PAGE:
Research Discoveries and Prestigious Fellowship Cap Materials Student’s Undergrad Experience

Marley Downes

Graduating Drexel Materials BS/MS student Marley Downes is heading off to graduate school with significant research discoveries made at Drexel and a prestigious National Science Foundation Graduate Research Fellowship Program (NSF-GRFP) fellowship.

Marley came to Drexel knowing exactly what she wanted to study. “I always liked chemistry. I liked understanding how things work. But I wanted to do it from an applied side, from an engineer’s point of view,” she says. During her first year, she was drawn to the materials science and engineering program. “It’s like solid-state chemistry, where you study the chemistry of solid materials, and their structure and property relations. That’s what I’d like to be able to understand - these things have their properties because they’re bonded a certain way and that sort of thing.” 

After her first year, she participated in the Students Tackling Advanced Research (STAR) Program, conducting research on MXenes with the A.J. Drexel Nanomaterials Institute (DNI), led by Distinguished University and Bach Professor Yury Gogotsi.  Her STAR project investigated the lithium poly-sulfide absorption capabilities of MXenes, two-dimensional materials discovered at Drexel in 2011, to inform the possibility of applying MXenes in lithium sulfur batteries to extend their lifetime.  

Through her participation in STAR, Marley realized that what really intrigued her was investigating the synthesis and special properties of MXenes. To explain what’s so fascinating about MXenes, Marley says, “Imagine they’re like a sandwich. Your bread is an  atomic layer of transitional metal, like titanium, and the stuff in the middle is an atomic layer of something like carbon or nitrogen. So that’s the basis of a MXene, and then you can stack your layers. You can switch out your transition metals. They’re really fantastic and lovely because they have all these interesting properties that you can tune by changing both your elements and the number of layers.” 

For her first co-op Marley continued to work in the DNI to understand the effect of atomic thickness on the properties of MXenes. This eventually evolved into her MS thesis project in which she is measuring the properties of discovered MXenes to determine if the number of layers they have affects their properties. It also inspired Marley to try for her own discovery. “My work revolves around that fact that we know of some [MXenes], and we know that there are more. We have theoretical computations showing there are more. How can we make them and see what they can actually do? I was primarily working with MXenes with two, three, and four layers. There was only one with five layers. I said well, I’m going to try to find more of these five-layer MXenes.”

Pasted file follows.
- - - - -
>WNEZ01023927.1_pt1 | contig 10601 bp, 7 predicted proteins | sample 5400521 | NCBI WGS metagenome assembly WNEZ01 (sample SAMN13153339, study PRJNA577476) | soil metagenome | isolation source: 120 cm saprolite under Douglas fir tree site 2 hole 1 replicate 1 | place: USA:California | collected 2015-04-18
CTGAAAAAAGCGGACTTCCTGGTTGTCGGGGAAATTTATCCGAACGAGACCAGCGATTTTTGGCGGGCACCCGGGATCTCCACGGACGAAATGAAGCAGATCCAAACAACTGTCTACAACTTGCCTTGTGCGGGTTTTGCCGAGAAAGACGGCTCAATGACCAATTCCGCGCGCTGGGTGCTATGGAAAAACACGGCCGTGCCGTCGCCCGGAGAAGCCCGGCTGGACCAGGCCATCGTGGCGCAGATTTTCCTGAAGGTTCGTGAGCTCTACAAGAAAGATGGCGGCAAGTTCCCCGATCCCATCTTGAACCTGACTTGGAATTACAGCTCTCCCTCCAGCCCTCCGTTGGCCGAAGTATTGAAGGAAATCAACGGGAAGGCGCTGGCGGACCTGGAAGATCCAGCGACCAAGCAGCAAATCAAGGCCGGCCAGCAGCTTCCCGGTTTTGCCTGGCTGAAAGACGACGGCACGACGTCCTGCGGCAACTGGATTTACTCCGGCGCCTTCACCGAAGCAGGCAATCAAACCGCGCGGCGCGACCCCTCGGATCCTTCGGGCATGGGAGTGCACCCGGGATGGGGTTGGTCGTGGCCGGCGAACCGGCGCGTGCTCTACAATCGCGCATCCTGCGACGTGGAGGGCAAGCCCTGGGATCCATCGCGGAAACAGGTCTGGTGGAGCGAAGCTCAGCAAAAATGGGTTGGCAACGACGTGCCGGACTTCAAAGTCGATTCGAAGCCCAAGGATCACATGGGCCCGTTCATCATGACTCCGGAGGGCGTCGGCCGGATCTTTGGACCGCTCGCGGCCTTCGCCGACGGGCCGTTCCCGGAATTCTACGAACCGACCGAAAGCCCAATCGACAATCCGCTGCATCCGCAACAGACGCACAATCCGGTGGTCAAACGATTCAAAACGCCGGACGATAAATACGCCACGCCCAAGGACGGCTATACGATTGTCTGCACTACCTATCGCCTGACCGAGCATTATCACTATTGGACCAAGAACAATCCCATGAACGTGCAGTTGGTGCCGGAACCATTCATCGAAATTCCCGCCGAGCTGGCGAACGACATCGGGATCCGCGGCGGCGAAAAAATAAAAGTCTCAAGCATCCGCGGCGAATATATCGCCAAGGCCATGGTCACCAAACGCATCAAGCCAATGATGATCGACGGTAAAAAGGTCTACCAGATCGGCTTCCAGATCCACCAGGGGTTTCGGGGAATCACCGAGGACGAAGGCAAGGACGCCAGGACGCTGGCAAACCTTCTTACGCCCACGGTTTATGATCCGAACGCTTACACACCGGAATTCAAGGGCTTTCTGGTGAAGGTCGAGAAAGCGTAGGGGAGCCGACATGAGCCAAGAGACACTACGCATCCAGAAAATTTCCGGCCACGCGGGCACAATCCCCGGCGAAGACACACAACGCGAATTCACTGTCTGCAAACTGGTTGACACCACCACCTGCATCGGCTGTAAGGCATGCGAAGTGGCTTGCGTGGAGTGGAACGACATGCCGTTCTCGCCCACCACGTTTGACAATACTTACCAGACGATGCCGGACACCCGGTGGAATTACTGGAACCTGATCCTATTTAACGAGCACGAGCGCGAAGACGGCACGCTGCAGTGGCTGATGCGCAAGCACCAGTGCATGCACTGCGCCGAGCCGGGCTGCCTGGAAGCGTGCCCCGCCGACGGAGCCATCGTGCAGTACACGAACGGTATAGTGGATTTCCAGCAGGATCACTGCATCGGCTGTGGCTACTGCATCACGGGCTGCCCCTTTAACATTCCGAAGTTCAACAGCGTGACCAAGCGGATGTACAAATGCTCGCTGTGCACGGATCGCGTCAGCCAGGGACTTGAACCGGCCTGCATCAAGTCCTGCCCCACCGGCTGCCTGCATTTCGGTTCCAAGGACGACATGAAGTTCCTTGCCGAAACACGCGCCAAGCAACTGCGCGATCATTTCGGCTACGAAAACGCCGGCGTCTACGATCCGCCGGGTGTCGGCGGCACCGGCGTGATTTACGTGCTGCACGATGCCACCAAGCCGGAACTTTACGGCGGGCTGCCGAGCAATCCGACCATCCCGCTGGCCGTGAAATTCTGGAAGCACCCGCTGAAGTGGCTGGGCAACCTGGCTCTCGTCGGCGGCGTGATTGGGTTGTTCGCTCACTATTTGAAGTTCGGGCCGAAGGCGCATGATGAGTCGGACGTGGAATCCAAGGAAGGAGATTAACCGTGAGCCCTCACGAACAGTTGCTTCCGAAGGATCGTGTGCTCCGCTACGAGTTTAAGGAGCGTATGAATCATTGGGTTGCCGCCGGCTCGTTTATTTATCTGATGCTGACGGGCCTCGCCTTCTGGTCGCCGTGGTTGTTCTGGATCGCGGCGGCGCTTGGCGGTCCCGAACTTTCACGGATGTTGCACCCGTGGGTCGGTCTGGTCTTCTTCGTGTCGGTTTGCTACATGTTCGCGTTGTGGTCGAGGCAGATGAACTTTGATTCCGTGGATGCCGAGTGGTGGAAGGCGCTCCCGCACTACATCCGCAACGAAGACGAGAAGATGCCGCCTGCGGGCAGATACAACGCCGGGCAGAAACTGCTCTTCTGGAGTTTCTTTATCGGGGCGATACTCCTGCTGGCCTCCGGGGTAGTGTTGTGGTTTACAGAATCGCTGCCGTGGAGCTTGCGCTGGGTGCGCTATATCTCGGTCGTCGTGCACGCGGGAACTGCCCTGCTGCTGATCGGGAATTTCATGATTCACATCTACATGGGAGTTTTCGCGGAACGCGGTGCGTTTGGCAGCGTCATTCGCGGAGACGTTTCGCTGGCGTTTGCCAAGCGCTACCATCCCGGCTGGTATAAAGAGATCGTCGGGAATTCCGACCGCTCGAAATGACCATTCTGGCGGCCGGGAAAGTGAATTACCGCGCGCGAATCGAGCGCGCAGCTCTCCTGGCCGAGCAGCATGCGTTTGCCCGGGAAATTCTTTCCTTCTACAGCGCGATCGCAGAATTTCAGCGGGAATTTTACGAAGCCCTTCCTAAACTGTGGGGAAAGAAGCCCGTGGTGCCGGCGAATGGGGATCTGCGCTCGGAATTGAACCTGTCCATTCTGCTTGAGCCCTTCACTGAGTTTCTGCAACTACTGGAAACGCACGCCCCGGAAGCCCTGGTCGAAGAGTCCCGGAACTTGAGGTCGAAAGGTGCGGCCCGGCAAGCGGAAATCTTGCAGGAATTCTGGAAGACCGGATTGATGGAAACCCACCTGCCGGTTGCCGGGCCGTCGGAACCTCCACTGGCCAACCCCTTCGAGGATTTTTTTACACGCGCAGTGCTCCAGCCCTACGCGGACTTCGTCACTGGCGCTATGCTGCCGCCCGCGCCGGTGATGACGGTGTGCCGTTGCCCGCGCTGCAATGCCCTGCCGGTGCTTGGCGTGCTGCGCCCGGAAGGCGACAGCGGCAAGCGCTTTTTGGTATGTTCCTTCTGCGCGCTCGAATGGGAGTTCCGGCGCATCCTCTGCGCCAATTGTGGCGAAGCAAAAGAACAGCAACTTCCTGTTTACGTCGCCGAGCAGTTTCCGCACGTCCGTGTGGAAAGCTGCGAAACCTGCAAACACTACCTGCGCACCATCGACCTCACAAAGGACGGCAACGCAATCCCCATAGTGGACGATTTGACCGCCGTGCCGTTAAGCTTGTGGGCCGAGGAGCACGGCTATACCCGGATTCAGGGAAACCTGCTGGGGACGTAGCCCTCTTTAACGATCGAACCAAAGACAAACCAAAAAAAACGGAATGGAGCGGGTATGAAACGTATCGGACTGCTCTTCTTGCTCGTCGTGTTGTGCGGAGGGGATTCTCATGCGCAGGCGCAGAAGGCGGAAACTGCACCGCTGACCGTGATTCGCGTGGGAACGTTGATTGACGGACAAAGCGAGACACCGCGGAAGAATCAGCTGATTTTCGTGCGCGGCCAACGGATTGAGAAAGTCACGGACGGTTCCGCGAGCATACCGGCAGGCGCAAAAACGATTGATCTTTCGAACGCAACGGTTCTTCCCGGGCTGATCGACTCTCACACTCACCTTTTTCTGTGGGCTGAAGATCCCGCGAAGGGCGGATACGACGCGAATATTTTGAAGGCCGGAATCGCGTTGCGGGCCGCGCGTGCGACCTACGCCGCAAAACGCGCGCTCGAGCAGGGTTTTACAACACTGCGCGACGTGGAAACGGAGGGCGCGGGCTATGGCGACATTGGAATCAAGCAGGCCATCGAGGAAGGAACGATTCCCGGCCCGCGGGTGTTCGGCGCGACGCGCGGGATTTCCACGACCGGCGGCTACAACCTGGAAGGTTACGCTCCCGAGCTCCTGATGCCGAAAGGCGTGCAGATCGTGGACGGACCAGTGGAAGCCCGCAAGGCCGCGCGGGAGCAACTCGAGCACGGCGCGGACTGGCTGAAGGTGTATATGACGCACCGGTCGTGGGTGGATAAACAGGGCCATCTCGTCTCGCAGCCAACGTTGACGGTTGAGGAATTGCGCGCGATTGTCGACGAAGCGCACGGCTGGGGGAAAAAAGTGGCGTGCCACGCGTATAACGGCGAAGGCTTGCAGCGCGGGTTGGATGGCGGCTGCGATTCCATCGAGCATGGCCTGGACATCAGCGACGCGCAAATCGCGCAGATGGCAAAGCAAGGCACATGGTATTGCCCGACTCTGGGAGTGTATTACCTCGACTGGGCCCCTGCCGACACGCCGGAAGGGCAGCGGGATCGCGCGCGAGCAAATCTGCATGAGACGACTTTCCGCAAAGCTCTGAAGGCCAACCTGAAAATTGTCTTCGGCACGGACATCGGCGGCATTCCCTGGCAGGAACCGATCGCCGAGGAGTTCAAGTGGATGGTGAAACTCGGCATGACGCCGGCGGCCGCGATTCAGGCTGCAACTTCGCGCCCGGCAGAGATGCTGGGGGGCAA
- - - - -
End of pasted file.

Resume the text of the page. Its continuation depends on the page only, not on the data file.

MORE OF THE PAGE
While she was on her second co-op at W.L. Gore, Marley would end her workday and go back to the DNI lab to continue searching for new MXenes. Her commitment ultimately paid off. “I was able to find and synthesize two new five-layer MXenes,” she says. “New material discovery is very exciting. I’m not a big applications person, I like fundamental science. So this was more down the line of what I like to do.”

By demonstrating that a range of two-dimensional materials with five layers can be synthesized, Marley opened the door to a major expansion of the MXene family. From a functional standpoint, five-layer MXenes can potentially exhibit better conductivity or thermal stability than thinner members of the MXene family. Her discovery resulted in a publication in ACS Nano with Marley as the first author. 

Along the way, Marley has also become something of an expert in MXene synthesis; so much so that she is the first author on another paper recently published in Nature Protocols providing a comprehensive review of the synthesis of Ti3C2Tx, the most widely utilized MXene.  

Marley credits the experiential learning and undergraduate research opportunities available at Drexel for contributing to her success. “Stuff like the STAR program really helped shape my path, and also having that freedom where I don’t really know what I want to do but I have the ability to try out different things. We have the Material Characterization Core with multimillion dollar characterization equipment that you can be trained on and use as an undergrad! I’m a user on a lot of them. Being able to do that, the actual hands-on experience of it all, really helped strengthen my skills. I know students at other schools who haven’t had the opportunity to do that because their school doesn’t have that hands-on mindset.”

Another significant factor for Marley is the encouragement she has received from Professor Yury Gogotsi, who serves as her thesis advisor. “He’s always encouraged me to try different things with my research, to try a bunch of different ways. The reason I’ve gotten into the University of Chicago and I’ve gotten scholarships and awards is that he has always been supportive.”

The NSF-GRFP fellowship that will support Marley’s PhD studies at the University of Chicago is awarded to outstanding graduate students who have demonstrated the potential for significant research achievements early in their careers. For Drexel Materials department head Steve May, Marley was a clear choice for this award. “I have no doubt that Marley is in the elite top tier (upper 1%) of undergraduate students in terms of academic performance, research experience, leadership potential and trajectory to make major research impacts throughout her career,” he says. “She is an emerging superstar in the field of two-dimensional materials and is exceptionally well-deserving of a prestigious GRFP fellowship.” 


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